If this introduction to the power of the Graph Editor gets you fired up, make sure to check out the course After Effects Apprentice 03: Advanced Animation by Chris and Trish Meyer and pretty soon you’ll have all the finesse you need!

Interested in more?
• The full Design in Motion series in the Online Training Library®
• All 3D + animation courses in the Online Training Library®
• Courses on CINEMA 4D in the Online Training Library®
• Courses by Chris Meyer and Trish Meyer in the Online Training Library®

Suggested courses to watch next:
After Effects Apprentice 03: Advanced Animation
CINEMA 4D R12 Essential Training
CINEMA 4D: Rendering Motion Graphics for After Effects
After Effects CS5.5 New Features

Deke’s Techniques: Creating an Indiana Jones text effect in Photoshop

Published by | Tuesday, December 6th, 2011

If you’re craving real Photoshop adventure, then this week’s Deke’s Techniques is just what you seek. In this free-to-all video, Deke creates a classic Indiana Jones-style logo. Start with whatever phrase you like, and use Deke’s process to transform your text into the multicolored, Saturday-matinee, cliffhanger text you see here:

Example of Deke's Indiana Jones-style Photoshop text

Grab your bullwhip and hat and set out on the adventure Deke has in store for you this week by first downloading the “SF Fedora” font from Shy Foundry. Then, after a series of small alterations, you’ll load a special Deke-created “Indiana” gradient so that you have just the right mix of orange, yellow, and white traveling intrepidly down your text. (If you aren’t a member of lynda.com, you can still roll your own gradient based on the info in this video.) After applying a few careful transformations and a clipping mask, you’ll find that you’ve turned your ordinary text into the stuff of treasure-seeking legend.

If you have a detailed eye, you may have noticed at the end of Deke’s free technique our created Indiana Jones text has slightly rounded corners around the altered SF Fedora font. If you’re on a search for the elusive sharp, or mitered, corners that we see in the original Indiana Jones logo and you’re a member of lynda.com, this week’s exclusive Online Training Library® video, Achieving mitered corners in Photoshop, will show you how to take your logo into Illustrator, square off the corners of your type, and re-import the results into Photoshop for a pristine replication of the classic Indiana Jones movie poster effect.

And of course, for further Photoshop adventure, join us next week for another free edition of Deke’s Techniques.

Interested in more?
• The entire Deke’s Techniques collection
• Courses by Deke McClelland in the Online Training Library®
• All courses on Photoshop in the Online Training Library®

Suggested courses to watch next:
• Photoshop CS5 One-on-One: Mastery
• Photoshop for Designers: Type Essentials
Designing a CD Cover in Photoshop Hands-On Workshop
Photoshop CS5 Top 5

Pro Tools 10 new features

Published by | Friday, December 2nd, 2011

Pro Tools, the industry standard digital audio workstation, offers users a number of new features in its latest version, Pro Tools 10, including clip gain, real time fades, the ability to bounce your songs directly to your iTunes library, and the ability to share your music directly from Pro Tools with SoundCloud.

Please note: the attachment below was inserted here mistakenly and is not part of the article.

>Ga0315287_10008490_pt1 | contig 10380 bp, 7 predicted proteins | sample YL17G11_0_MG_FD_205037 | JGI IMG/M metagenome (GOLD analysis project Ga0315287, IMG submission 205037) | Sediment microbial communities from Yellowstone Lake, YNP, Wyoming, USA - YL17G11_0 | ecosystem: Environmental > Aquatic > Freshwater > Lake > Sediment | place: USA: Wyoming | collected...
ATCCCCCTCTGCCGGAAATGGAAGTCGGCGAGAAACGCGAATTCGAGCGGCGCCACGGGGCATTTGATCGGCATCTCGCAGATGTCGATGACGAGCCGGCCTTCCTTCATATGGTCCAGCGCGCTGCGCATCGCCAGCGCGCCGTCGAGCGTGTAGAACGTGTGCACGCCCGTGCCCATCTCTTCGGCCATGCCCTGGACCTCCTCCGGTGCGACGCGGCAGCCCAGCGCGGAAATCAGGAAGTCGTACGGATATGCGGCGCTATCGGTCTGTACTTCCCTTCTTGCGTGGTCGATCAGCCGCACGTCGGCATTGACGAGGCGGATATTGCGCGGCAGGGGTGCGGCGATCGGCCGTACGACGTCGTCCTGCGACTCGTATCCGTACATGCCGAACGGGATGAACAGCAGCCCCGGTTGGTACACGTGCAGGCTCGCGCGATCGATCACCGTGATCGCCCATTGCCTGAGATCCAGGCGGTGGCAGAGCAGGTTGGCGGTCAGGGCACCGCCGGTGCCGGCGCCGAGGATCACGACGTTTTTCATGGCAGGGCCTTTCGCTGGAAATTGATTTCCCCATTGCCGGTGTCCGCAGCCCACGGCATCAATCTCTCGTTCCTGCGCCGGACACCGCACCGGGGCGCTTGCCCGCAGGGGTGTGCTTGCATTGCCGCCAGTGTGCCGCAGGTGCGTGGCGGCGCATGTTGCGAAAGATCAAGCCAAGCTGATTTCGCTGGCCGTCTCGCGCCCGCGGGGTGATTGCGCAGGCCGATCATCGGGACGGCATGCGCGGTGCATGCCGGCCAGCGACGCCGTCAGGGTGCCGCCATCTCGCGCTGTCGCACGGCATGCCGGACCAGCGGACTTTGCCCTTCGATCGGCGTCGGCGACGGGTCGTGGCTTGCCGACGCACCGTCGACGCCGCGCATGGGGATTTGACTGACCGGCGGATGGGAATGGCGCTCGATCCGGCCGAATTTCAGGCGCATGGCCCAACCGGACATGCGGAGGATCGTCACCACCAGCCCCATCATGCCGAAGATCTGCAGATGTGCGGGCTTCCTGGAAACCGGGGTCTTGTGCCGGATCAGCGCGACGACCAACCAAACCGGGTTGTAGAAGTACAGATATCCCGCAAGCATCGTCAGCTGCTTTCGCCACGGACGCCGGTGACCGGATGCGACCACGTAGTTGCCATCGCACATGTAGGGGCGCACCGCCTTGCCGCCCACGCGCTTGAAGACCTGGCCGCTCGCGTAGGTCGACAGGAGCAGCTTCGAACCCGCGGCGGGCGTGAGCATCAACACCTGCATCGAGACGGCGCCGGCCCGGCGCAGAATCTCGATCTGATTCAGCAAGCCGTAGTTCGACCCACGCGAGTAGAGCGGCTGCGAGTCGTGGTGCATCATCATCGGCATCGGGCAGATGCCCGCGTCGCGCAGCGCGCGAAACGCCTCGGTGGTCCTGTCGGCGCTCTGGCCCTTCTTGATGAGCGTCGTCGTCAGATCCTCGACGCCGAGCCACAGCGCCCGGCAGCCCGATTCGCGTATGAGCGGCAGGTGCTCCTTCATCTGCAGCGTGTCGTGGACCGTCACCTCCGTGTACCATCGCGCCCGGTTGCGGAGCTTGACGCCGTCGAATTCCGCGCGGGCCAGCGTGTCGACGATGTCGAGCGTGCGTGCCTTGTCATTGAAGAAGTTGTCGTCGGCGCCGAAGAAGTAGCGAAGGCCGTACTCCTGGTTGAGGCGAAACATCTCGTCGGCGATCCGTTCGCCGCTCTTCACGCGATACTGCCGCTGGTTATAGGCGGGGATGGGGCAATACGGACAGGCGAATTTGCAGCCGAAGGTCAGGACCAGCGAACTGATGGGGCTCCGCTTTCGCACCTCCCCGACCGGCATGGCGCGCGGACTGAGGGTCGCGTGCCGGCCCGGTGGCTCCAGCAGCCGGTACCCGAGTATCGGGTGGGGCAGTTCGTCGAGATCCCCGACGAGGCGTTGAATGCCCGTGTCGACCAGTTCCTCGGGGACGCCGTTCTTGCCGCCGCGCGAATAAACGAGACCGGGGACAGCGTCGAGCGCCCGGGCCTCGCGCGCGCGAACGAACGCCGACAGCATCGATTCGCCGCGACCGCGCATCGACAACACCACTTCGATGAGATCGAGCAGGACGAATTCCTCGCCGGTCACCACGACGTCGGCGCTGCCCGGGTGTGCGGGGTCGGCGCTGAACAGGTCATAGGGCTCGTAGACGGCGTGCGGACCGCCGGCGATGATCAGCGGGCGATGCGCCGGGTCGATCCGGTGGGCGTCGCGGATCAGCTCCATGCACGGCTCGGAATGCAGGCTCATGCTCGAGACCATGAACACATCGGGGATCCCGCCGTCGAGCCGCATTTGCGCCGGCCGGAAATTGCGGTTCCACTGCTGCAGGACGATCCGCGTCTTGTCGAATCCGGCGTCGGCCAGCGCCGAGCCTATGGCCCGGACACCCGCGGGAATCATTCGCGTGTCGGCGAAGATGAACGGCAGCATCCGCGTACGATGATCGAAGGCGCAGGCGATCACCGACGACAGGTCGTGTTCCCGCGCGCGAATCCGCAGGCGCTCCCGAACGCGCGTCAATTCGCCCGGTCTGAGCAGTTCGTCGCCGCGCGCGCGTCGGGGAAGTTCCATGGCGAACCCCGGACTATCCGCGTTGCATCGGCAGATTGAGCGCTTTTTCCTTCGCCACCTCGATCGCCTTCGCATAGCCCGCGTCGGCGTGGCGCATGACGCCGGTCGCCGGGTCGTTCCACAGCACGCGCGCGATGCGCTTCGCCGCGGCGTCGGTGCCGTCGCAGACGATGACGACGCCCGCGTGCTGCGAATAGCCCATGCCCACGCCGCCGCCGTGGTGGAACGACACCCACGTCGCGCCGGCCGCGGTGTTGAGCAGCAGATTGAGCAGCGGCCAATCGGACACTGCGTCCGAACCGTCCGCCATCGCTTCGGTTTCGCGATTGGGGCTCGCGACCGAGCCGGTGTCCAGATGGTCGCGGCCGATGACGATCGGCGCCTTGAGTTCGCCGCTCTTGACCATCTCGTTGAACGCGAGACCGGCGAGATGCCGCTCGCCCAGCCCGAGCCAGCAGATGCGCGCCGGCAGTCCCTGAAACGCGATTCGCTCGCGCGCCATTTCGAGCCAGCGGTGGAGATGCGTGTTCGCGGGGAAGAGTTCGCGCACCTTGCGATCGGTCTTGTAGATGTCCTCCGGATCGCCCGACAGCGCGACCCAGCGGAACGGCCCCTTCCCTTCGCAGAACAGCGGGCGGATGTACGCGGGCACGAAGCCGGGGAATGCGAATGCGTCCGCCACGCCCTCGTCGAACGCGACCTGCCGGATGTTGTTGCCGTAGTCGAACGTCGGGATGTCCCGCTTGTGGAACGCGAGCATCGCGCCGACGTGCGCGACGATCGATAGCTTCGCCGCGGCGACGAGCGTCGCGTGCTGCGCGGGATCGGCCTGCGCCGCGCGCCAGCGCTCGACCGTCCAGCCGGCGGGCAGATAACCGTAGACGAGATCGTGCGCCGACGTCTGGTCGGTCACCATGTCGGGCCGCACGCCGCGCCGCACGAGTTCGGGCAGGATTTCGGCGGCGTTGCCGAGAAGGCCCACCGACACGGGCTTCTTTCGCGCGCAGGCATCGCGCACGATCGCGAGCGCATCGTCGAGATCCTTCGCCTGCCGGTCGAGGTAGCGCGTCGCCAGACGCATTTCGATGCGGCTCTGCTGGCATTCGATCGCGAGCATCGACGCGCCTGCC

Avid has included some new plug-ins and made enhancements to its existing plug-ins, even adding a new plug-in format called AAX. There are also new importing and exporting features, audio engine and disk performance enhancements, extended system capabilities, added support for more file formats, and some interface and nomenclature changes.

Check out this introductory video to Pro Tools 10 New Features and then peruse all of seventeen videos in the course for free in the lynda.com Online Training Library®.

See you back here next Friday for more training on the leading digital audio workstations including both Logic Pro and Pro Tools.

Interested in more?
• All Pro Tools courses in the Online Training Library®
• All audio courses in the Online Training Library®
• All courses from David Franz in the Online Training Library®

Suggested Courses to watch next:
Audio Mixing Bootcamp
Mixing and Mastering with Pro Tools
Music Editing for TV and Film in Pro Tools
Pro Tools 9 Essential Training

InDesign Secrets: Aligning decimal points in a numbered list

Published by | Thursday, December 1st, 2011

This week’s InDesign secret is all about getting yourself (and your decimal points) properly aligned. In this week’s free-to-all movie, David Blatner shows you the subtle adjustments you have to make to your bullet position, left indent, and hanging indent to get the decimal points in your numbered list lined up correctly. David’s quick and clear advice helps you define, locate, and implement your bullet and indent position options in InDesign, resulting in an upgrade from the unkempt figure on the left to the tidy one on the right:

Example of decimal points aligned in InDesign

Meanwhile, over in the Online Training Library®, David’s partner in InDesign secrecy, Anne-Marie Concepcion, has a new member-exclusive video this month (Running a Script) that shows you how to install and use scripts in InDesign. Scripts are little sets of instruction that allow you to automate behaviors in InDesign, such as the merging of two tables, to save yourself hours of work and strained patience.

See you back here in two weeks with more InDesign Secrets.

Interested in more?
• All the InDesign Secrets in the Online Training Library®
• Courses by David Blatner in the Online Training Library®
• Courses by Anne-Marie Concepcion in the Online Training Library®
• All courses on InDesign in the Online Training Library®

Suggested courses to watch next:
• InDesign CS5 Essential Training
• InDesign Styles in Depth
Up and Running with InDesign
• InDesign FX series